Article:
Gentle Liturgy of the Palms

18 Jun

Kathryn Hauser’s Reflection for Palm Sunday 01 April 2012

Gentle Liturgy of the Palms

Have you noticed that the geographic areas which have climates to support palm trees often have the most strife lately?  Not always, of course, but lately the spirit of unrest is touching places postcards have historically touted as paradise.  When one rides on a donkey or a mule, does one just learn to get used to weirdness and become one with it?  They learn to go with the flow?  That seems to be what the donkey does by nature.  They are grounded creatures.  True, they are also known for their stubbornness, but they are stubborn in their “rightness.”  It is impossible to fight with someone who knows they’re right.  St Peter, the Church’s patriarch, was famous for his difficulties and challenges in giving up his right to be right.  Another example is “Donkey” in the animated Shrek stories.  As loveable a character as he was, Donkey drove Shrek crazy with his constant talking.  Isn’t that what the Church has been doing?  Babbling on and on (ie “Babylon”) and saying nothing, doing nothing, but being loveable in her nothing?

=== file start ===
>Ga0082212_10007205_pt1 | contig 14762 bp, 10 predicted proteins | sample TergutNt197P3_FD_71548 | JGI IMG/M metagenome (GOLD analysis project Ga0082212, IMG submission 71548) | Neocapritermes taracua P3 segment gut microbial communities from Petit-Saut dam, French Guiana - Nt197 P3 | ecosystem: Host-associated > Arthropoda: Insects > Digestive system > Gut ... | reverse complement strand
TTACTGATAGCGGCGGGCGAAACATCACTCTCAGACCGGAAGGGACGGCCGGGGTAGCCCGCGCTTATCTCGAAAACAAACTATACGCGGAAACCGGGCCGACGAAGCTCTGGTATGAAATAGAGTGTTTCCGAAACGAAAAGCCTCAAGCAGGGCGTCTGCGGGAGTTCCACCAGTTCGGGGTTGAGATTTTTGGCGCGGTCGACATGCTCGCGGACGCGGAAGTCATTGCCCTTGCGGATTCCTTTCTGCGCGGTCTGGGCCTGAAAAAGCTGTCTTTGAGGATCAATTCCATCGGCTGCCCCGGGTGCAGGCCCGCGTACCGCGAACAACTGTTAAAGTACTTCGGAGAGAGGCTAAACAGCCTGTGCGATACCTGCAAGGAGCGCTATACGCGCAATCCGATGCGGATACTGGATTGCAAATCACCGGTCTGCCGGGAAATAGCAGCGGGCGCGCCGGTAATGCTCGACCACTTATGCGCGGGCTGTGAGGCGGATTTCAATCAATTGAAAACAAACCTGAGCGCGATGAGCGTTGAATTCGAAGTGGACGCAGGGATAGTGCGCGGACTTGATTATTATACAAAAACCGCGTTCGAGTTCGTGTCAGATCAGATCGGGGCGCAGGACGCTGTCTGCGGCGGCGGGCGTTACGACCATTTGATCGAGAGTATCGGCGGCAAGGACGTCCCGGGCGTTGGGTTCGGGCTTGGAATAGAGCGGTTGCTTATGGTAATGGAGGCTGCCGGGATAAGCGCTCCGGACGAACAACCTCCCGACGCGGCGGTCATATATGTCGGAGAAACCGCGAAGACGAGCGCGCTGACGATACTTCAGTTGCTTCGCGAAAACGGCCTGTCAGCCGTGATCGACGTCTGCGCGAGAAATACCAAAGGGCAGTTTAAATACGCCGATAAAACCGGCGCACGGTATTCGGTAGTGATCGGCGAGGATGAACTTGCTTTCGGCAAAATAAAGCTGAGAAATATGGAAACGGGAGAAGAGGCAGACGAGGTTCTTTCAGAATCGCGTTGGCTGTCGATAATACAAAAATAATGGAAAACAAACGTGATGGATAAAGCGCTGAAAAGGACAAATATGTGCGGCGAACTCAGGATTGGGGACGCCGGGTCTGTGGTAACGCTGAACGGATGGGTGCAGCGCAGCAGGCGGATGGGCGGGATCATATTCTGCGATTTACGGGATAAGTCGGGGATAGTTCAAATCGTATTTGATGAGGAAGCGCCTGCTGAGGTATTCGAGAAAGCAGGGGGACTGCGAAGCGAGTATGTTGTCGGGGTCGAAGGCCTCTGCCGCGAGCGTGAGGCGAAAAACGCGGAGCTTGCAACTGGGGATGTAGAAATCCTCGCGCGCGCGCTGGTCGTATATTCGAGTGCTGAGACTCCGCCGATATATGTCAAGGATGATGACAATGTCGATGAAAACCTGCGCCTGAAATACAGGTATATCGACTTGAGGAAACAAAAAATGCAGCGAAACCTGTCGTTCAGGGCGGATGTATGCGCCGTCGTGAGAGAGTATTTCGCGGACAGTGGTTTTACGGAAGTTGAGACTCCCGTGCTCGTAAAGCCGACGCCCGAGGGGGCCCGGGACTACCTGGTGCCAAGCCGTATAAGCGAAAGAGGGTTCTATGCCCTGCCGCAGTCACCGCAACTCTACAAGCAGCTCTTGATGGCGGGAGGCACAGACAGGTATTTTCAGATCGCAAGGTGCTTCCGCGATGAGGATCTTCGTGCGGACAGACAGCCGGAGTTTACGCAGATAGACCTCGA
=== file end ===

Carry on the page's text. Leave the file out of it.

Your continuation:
The Lectionary readings say that Jesus entered Jerusalem sitting on a donkey’s colt. (Jn 12:15)  Mark makes sure that the reader knows that the colt had never been ridden. (Mk 11:2)  Humans, too, that have “never been ridden” (ie harassed, harangued, abused, pressured, and stressed by others because of preconceptions and judgments foisted upon them) share an innocence with this donkey’s colt.  It is a contrast of the image of the gentle beast’s young innocence held up to (and supporting) the gentle innocence of Jesus who did nothing wrong, but was crucified for his Personhood.  Gentleness is easily dismissed, overlooked, ignored, and omitted (not to mention beaten and “crucified.”)  The Revised Common Lectionary Liturgy of the Palms (option one, which is shorter and is two pages of scriptures on the Messiah’s entry into Jerusalem) and the Liturgy of the Passion (option two, which covers ten pages of Jesus’ whole Passion event), and in both options, neither includes these scriptures which show how Jesus fulfilled this gentle passage from the Book of Zechariah.